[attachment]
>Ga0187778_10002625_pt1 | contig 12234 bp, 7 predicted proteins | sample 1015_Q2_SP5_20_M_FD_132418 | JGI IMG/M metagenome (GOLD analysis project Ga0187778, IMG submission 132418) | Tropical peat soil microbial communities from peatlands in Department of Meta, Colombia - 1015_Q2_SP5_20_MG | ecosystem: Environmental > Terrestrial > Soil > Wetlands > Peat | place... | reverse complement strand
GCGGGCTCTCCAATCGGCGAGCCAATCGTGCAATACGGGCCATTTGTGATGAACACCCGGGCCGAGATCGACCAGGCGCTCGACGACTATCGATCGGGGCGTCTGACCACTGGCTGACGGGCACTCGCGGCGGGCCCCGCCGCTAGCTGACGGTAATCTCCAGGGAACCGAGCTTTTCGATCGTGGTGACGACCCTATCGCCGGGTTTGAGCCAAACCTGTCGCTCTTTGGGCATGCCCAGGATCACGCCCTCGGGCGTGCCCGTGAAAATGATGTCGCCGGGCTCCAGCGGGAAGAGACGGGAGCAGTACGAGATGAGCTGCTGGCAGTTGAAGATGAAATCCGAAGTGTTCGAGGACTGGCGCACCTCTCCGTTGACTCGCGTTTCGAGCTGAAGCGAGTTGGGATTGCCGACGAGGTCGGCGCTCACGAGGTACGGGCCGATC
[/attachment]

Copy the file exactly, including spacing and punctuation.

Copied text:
>Ga0187778_10002625_pt1 | contig 12234 bp, 7 predicted proteins | sample 1015_Q2_SP5_20_M_FD_132418 | JGI IMG/M metagenome (GOLD analysis project Ga0187778, IMG submission 132418) | Tropical peat soil microbial communities from peatlands in Department of Meta, Colombia - 1015_Q2_SP5_20_MG | ecosystem: Environmental > Terrestrial > Soil > Wetlands > Peat | place... | reverse complement strand
GCGGGCTCTCCAATCGGCGAGCCAATCGTGCAATACGGGCCATTTGTGATGAACACCCGGGCCGAGATCGACCAGGCGCTCGACGACTATCGATCGGGGCGTCTGACCACTGGCTGACGGGCACTCGCGGCGGGCCCCGCCGCTAGCTGACGGTAATCTCCAGGGAACCGAGCTTTTCGATCGTGGTGACGACCCTATCGCCGGGTTTGAGCCAAACCTGTCGCTCTTTGGGCATGCCCAGGATCACGCCCTCGGGCGTGCCCGTGAAAATGATGTCGCCGGGCTCCAGCGGGAAGAGACGGGAGCAGTACGAGATGAGCTGCTGGCAGTTGAAGATGAAATCCGAAGTGTTCGAGGACTGGCGCACCTCTCCGTTGACTCGCGTTTCGAGCTGAAGCGAGTTGGGATTGCCGACGAGGTCGGCGCTCACGAGGTACGGGCCGATC